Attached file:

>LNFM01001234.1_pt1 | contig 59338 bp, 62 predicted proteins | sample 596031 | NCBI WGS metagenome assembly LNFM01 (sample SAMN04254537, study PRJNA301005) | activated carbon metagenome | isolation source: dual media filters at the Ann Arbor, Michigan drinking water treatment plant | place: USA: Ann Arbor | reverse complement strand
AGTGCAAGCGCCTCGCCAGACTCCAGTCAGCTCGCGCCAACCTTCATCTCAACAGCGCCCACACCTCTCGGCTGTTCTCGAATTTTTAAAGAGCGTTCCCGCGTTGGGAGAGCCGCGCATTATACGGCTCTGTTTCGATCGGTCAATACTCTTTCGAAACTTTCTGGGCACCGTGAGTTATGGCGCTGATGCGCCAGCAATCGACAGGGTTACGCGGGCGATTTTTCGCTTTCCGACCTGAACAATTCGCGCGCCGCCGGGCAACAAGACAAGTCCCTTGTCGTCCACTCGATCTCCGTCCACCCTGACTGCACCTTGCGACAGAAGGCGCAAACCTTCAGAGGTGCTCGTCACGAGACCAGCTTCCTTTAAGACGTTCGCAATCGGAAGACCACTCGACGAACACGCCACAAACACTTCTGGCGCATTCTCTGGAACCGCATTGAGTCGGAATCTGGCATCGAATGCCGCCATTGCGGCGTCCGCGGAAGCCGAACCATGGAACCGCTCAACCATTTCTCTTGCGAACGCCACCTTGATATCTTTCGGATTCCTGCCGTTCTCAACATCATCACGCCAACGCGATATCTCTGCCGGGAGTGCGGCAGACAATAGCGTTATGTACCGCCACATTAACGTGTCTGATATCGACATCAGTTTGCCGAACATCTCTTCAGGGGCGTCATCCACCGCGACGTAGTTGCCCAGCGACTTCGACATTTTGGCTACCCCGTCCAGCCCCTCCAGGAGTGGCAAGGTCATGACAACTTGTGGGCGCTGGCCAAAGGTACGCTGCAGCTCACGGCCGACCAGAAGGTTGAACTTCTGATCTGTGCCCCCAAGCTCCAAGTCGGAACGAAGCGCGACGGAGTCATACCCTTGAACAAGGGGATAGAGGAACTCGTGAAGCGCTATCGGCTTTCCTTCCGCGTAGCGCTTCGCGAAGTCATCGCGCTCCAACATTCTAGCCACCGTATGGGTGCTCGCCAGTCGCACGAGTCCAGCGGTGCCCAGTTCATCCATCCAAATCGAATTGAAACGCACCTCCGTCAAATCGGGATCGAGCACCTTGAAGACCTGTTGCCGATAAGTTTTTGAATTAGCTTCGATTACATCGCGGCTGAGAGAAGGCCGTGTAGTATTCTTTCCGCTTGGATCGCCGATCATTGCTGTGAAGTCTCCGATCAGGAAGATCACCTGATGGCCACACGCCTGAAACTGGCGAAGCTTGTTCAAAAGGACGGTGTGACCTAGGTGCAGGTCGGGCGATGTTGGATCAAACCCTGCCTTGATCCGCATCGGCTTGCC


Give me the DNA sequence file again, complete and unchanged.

>LNFM01001234.1_pt1 | contig 59338 bp, 62 predicted proteins | sample 596031 | NCBI WGS metagenome assembly LNFM01 (sample SAMN04254537, study PRJNA301005) | activated carbon metagenome | isolation source: dual media filters at the Ann Arbor, Michigan drinking water treatment plant | place: USA: Ann Arbor | reverse complement strand
AGTGCAAGCGCCTCGCCAGACTCCAGTCAGCTCGCGCCAACCTTCATCTCAACAGCGCCCACACCTCTCGGCTGTTCTCGAATTTTTAAAGAGCGTTCCCGCGTTGGGAGAGCCGCGCATTATACGGCTCTGTTTCGATCGGTCAATACTCTTTCGAAACTTTCTGGGCACCGTGAGTTATGGCGCTGATGCGCCAGCAATCGACAGGGTTACGCGGGCGATTTTTCGCTTTCCGACCTGAACAATTCGCGCGCCGCCGGGCAACAAGACAAGTCCCTTGTCGTCCACTCGATCTCCGTCCACCCTGACTGCACCTTGCGACAGAAGGCGCAAACCTTCAGAGGTGCTCGTCACGAGACCAGCTTCCTTTAAGACGTTCGCAATCGGAAGACCACTCGACGAACACGCCACAAACACTTCTGGCGCATTCTCTGGAACCGCATTGAGTCGGAATCTGGCATCGAATGCCGCCATTGCGGCGTCCGCGGAAGCCGAACCATGGAACCGCTCAACCATTTCTCTTGCGAACGCCACCTTGATATCTTTCGGATTCCTGCCGTTCTCAACATCATCACGCCAACGCGATATCTCTGCCGGGAGTGCGGCAGACAATAGCGTTATGTACCGCCACATTAACGTGTCTGATATCGACATCAGTTTGCCGAACATCTCTTCAGGGGCGTCATCCACCGCGACGTAGTTGCCCAGCGACTTCGACATTTTGGCTACCCCGTCCAGCCCCTCCAGGAGTGGCAAGGTCATGACAACTTGTGGGCGCTGGCCAAAGGTACGCTGCAGCTCACGGCCGACCAGAAGGTTGAACTTCTGATCTGTGCCCCCAAGCTCCAAGTCGGAACGAAGCGCGACGGAGTCATACCCTTGAACAAGGGGATAGAGGAACTCGTGAAGCGCTATCGGCTTTCCTTCCGCGTAGCGCTTCGCGAAGTCATCGCGCTCCAACATTCTAGCCACCGTATGGGTGCTCGCCAGTCGCACGAGTCCAGCGGTGCCCAGTTCATCCATCCAAATCGAATTGAAACGCACCTCCGTCAAATCGGGATCGAGCACCTTGAAGACCTGTTGCCGATAAGTTTTTGAATTAGCTTCGATTACATCGCGGCTGAGAGAAGGCCGTGTAGTATTCTTTCCGCTTGGATCGCCGATCATTGCTGTGAAGTCTCCGATCAGGAAGATCACCTGATGGCCACACGCCTGAAACTGGCGAAGCTTGTTCAAAAGGACGGTGTGACCTAGGTGCAGGTCGGGCGATGTTGGATCAAACCCTGCCTTGATCCGCATCGGCTTGCC